Have you ever sat down and really thrashed an idea?

I know I haven’t.  I read an article by Sarah Ross Thompson in which  she spoke about “excitables.”  I am an “excitable” – she explained – “some people are naturally excitable and explode with ideas….  they find it hard to know which path to follow when so many things rock their boat.  That’s me!

So, I have enrolled on an online course with Sue Stone, Chair of the 62 Group of textile artists, care of www.textileartist.org.  I had done one online course before which I did not enjoy as it was very pressured with new videos arriving every day.  This one, however, I would recommend.  You are given a year to complete the course and can work at your own pace.  Participants are set a series of projects and the choice is yours as to how much time you spend on each module, creating as many or as few samples as you wish.  The first challenge is to work only using running stitch and only using horizontal lines.  Each sample contains a block of four pieces 5cm square and I have so far created five.

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Even though this course is obviously about stitch, I can already see how useful it will be in other areas in that the message is to take an idea and push the boundaries of what you can do with it.  Setting a limitation, either in terms of media, or by reducing the option for a methodology of working, is in fact helping you to think more creatively within set parameters.  Although I am a very organised person in everyday life (where would I be without my lists?!), in my Art practice I like to work intuitively responding to each moment.  So, with the exception of the rigid patterns above, I did not think.  I chose my thread, put my needle in and started without knowing what I was going to do with it.  This way will not suit everyone I know but it suits my loose style of working – I have always said that I can’t sew and I can’t create beautiful embroidery or make clothes but luckily I don’t want or need to be able to do those things.  What I do want to do is to make interesting “marks” whether that be by using a pencil, pen, inks or stitch and I am already learning loads about how I can do that.  Thank you Sue, Jo and Sam at http://www.textileartist.org!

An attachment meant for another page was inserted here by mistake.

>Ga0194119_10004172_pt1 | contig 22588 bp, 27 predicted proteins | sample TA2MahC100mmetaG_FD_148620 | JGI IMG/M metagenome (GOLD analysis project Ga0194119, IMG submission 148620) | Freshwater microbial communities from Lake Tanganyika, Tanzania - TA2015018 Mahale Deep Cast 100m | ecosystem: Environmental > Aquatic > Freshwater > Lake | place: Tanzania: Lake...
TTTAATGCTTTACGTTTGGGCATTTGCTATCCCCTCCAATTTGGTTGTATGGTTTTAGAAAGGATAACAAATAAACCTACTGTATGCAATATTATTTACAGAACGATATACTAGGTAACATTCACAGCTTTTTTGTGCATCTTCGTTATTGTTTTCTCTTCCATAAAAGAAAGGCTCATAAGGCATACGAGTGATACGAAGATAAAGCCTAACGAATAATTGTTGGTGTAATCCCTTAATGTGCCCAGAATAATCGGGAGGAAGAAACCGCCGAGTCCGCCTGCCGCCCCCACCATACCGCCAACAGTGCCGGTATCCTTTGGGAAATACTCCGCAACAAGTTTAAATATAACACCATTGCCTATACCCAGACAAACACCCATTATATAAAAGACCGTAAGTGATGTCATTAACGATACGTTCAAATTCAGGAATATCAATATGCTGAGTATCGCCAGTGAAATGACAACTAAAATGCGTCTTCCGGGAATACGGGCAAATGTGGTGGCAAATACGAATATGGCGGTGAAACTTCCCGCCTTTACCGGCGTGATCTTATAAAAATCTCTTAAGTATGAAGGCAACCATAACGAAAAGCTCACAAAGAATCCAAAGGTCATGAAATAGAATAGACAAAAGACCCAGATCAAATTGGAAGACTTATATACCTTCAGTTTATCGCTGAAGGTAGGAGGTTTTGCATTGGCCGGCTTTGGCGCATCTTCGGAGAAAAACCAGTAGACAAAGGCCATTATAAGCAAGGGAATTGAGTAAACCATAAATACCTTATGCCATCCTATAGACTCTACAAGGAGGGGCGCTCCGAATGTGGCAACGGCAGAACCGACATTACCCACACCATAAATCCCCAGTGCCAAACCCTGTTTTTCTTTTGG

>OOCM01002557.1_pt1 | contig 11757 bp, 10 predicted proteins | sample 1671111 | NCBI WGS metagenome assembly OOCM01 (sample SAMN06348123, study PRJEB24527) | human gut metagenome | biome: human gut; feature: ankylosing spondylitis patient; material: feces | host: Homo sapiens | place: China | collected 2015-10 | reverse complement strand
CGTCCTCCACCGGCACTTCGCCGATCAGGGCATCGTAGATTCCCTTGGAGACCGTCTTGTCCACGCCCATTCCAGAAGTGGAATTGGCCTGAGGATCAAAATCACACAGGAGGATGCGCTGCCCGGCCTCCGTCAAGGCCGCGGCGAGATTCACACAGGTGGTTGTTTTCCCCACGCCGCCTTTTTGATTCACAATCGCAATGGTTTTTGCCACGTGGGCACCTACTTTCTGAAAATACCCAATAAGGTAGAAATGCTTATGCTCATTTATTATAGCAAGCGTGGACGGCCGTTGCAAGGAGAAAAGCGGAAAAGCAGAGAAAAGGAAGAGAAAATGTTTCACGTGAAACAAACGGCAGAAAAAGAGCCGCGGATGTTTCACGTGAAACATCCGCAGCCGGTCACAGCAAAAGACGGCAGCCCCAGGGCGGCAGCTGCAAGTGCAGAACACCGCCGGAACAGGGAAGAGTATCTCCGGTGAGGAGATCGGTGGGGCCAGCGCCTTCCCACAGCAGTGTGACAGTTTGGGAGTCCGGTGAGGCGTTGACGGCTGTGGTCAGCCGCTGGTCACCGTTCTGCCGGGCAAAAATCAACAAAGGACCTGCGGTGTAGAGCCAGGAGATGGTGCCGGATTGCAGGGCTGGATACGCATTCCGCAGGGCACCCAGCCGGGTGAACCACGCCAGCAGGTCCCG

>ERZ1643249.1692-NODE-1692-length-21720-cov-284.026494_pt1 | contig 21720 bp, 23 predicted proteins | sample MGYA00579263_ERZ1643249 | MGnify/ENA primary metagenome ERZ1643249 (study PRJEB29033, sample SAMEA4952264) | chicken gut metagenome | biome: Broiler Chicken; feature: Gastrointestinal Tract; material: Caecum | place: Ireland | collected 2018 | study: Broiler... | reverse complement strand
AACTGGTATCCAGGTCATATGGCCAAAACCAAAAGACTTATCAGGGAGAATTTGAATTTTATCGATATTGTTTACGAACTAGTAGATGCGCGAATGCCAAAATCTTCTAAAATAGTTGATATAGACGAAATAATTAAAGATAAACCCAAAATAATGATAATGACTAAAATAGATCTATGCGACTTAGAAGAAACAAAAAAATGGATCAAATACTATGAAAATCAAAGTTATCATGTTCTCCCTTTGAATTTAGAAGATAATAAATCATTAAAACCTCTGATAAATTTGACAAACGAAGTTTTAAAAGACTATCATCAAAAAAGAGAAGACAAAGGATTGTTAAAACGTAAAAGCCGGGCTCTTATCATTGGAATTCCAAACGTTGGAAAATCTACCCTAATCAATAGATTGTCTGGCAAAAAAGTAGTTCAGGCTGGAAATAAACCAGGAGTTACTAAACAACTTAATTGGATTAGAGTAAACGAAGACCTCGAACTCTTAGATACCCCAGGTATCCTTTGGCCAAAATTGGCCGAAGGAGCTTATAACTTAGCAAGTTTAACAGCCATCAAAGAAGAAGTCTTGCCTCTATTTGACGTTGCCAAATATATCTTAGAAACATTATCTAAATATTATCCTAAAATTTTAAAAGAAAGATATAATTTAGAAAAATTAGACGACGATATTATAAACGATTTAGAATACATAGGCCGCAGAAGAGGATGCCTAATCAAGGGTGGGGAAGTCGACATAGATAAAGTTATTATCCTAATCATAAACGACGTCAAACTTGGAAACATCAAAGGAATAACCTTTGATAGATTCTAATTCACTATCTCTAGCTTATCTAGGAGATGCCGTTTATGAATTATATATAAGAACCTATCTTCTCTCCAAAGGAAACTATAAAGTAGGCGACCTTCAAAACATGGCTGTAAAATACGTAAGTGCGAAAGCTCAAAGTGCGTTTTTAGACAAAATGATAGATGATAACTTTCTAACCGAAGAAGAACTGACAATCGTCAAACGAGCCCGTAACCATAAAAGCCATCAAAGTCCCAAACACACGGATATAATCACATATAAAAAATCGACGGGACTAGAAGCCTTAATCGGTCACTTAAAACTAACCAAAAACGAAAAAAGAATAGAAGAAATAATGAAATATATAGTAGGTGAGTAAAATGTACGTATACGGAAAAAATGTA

So, why don’t you think of something you would like to do, set yourself some strong boundaries, and play.  And, carry on playing until you really feel exhausted – I can’t tell you when that will be but maybe you need to spend at least a month on that one project. I’d love to hear your thoughts and feedback if you have done this!

My first foray into ceramics

In anticipation of spending four days with Elaine Bolt at West Dean College, I decided it would be prudent to learn a little about the subject first.  So I contacted Elaine and arrange to spend a day with Elaine Bolt at her studio in Brighton.

I had a wonderful time!  Elaine was a lovely lady and a great teacher who allowed me to run with the ideas that I had.  I wanted to use some of my found materials and incorporate them with ceramic.  First of all, I had the idea of using a piece of boot leather that I had found at Eastbourne.  I like the way it was twisted, I liked the holes and I liked the patina of the sea-salted leather.  I decided to form a vase and wrap the leather around it.  I chose porcelain here so that the white would contrast with the dark tones of the leather.  Here it is ready to be fired with the leather alongside:

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Another idea was to display a series of chip forks that I had found.  Oddly, these were found all bound together in a ridged plastic sleeve.  The fact that they had been squashed together meant that the action of the sea had made marks on the wood where the ridges had been.  I made a plaque from stoneware and covered it with slip to darken it.  Here it is with the forks (and an additional found piece) being auditioned to check the placement of the fixing holes.  Once fired, the pieces can be added to the plaque with wire.

carefully audioning the forks on the clay to determine where the holes are to go.jpg

Finally, I had a lovely piece of rubber shoe sole!  It’s lovely to me anyway!!  I wanted to try and replicate the colour, pattern and texture of this piece in different ways – firstly with ceramic.  This time I used a mixture of porcelain and stoneware to get the light and dark.  Here is the original and the clay piece – the second is larger at this stage to allow for shrinkage in firing: